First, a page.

The Retina & Retinal Eye Exams

The light-sensitive tissue that lines the back of the inner eye is called the “retina”. Images that you look at are projected through the pupil and focused onto the retina. The rod and cone cells in the retina then convert that image into electric signals, which are then sent to the brain through the optic nerve. Understandably, the retina is vital to your visual system, and if damaged or diseased, can cause blindness or loss of vision.

There are 3 important structures in the retina:

  • Optic Nerve: The ‘wire’ that connects the eye to the brain. This nerve carries visual signals to the brain, much like the cables that connect a DVD player to your TV.
  • Macula: This is the area of the eye with the highest density of rods and cone cells. Much like more pixels in a digital photo give you a clearer higher resolution image… the higher density of rods and cone cells in the macula give you more detailed and higher resolution central vision.
  • Retinal Blood Vessels: These are the arteries and veins that feed the eye nutrients and oxygen and are responsible for removing waste materials. The retina needs a constant blood supply to function properly and provide good vision.

There are many diseases and disorders that can affect the retina. Systemic disorders such as high blood pressure, high cholesterol, diabetes, atherosclerosis, blood disorders, and many more can negatively affect retinal health. External factors such as accidents/injuries, UV light, lasers, smoking, occupational hazards, and medications can also cause damage to the retina and affect your vision. Some conditions like glaucoma, macular degeneration, retinal detachments/holes, can have some genetic inheritance ? but can also occur spontaneously in individuals with no family history of these issues.

Because there are so many known (and unknown) conditions that can cause problems for the retina, it is important to have the health of your retina assessed yearly at your comprehensive eye exam – even if you do not wear glasses or have perfect vision.

The latest technology that we have to screen central retinal health is the retinal camera. This camera uses a special set of focusing lenses to take a quick and painless digital image of your retina. Most of the time, good images can be taken without dilation eye drops, and there are no side effects (other than the temporary brightness from the camera flash). In addition, these photos can be used as a baseline to look for changes that can occur to your retina through the years. Although this instrument is not yet considered the standard of care, it is quickly becoming so. In our office, we offer digital retinal photography to all patients for a nominal fee, and are happy to email these photos to our patients at no charge.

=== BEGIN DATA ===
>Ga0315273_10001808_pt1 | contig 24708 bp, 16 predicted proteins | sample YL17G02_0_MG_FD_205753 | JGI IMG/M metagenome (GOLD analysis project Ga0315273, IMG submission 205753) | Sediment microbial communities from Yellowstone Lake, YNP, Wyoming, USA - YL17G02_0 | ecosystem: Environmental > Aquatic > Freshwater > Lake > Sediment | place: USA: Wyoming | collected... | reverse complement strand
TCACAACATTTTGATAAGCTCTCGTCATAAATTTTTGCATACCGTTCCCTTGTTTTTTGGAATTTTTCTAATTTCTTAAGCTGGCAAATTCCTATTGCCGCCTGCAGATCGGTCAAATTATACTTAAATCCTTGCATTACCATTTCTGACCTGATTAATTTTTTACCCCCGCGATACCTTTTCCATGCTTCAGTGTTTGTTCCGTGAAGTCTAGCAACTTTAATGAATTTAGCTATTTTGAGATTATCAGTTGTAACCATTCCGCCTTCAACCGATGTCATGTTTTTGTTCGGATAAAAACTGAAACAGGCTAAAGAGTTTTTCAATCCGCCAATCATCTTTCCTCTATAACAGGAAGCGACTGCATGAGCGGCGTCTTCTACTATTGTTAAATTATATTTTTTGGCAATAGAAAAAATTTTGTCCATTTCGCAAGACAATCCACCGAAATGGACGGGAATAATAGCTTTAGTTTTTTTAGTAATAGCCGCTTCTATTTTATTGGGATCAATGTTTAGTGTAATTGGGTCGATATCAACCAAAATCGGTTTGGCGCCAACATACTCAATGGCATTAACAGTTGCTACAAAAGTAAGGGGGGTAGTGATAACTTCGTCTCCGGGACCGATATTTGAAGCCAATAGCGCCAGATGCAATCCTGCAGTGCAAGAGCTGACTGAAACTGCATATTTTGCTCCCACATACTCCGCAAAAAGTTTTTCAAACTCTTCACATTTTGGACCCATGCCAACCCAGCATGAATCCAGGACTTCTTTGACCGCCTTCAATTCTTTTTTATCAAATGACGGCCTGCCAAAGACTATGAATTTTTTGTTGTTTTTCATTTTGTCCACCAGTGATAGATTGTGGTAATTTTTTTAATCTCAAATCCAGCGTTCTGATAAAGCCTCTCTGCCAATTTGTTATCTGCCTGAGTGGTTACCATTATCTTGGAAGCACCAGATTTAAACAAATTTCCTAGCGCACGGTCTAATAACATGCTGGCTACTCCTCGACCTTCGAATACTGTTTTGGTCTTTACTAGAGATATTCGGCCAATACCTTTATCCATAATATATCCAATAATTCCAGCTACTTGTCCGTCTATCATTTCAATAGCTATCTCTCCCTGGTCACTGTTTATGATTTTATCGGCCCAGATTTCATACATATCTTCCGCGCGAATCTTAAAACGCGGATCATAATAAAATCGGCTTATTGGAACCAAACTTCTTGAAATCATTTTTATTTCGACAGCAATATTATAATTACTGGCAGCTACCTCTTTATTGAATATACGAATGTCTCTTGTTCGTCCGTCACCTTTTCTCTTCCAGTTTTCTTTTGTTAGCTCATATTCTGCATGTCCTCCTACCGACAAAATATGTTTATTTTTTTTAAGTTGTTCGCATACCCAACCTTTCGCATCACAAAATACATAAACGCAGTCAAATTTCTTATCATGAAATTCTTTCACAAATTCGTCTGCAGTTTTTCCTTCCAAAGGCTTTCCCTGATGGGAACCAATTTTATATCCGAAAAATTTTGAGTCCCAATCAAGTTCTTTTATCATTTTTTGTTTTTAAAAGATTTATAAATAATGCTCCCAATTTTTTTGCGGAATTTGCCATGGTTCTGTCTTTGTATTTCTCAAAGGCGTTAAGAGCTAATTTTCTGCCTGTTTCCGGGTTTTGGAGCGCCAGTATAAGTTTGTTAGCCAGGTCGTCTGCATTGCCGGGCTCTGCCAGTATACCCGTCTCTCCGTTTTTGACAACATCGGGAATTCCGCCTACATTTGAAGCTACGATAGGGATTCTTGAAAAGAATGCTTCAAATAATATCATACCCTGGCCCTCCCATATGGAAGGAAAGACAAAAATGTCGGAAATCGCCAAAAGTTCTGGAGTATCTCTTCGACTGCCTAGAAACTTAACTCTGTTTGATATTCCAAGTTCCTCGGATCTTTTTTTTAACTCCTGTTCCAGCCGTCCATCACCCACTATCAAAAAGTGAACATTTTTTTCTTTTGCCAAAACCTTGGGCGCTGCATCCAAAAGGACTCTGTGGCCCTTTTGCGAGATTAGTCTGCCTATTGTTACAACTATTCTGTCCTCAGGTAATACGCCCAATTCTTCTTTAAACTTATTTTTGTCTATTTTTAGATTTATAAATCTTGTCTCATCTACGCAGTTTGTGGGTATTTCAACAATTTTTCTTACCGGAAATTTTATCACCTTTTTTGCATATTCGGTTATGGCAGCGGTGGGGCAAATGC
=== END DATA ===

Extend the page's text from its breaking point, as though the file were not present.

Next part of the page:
A more comprehensive way to assess eye health is with the dilated eye exam. Without dilating the pupils, peripheral portions of the retina are not viewable. It is important to view these parts of the retina in order to properly assess eye health and screen for potentially vision threatening conditions. The dilation also allows for a much more thorough assessment of the central retina, as it increases the field of view for the doctor to see inside the eye – much like viewing the inside of a room is easier through a big open doorway vs. an old fashioned keyhole in the door. In order to dilate the eyes, the technician or doctor will put eye drops into the eyes, and when the pupil widens, the doctor will exam the retina using a special head-mounted scope. In my office, we offer the dilated eye exam free of charge within 30 days of your comprehensive eye exam. The main side effects of dilation include blurry vision, light sensitivity, and inability to focus for a few hours ? because of this; it is usually a good idea to have a driver take you home.

Ask your eye doctor for more information on how you can keep your retina healthy, and what tools they use to check your retinal health.

-Dr. Mika Fu

Yearly Comprehensive Eye and Vision Exams

Regular eye and vision exams play an important role in preventative health care, even for people with “perfect” vision. There are many serious eye problems and diseases with no obvious signs or symptoms, and people may not aware that these problems exist until the damage is already done. Early diagnosis and treatment of eye and vision issues is essential in keeping the eyes healthy and preventing vision loss.

What goes on during an eye exam? A proper comprehensive eye exam is more than just checking for a prescription. During a comprehensive eye exam, the doctor will conduct a number of tests to determine status of vision and eye heath:

  • Patient History: symptoms, health problems, medications taken, occupational/environmental concerns.
  • Visual Acuity: how clearly each eye is seeing.
  • Eye Pressure: to check for glaucoma and other eye diseases.
  • Visual Field: assess your side vision to check for any problems with the nerve or visual pathway.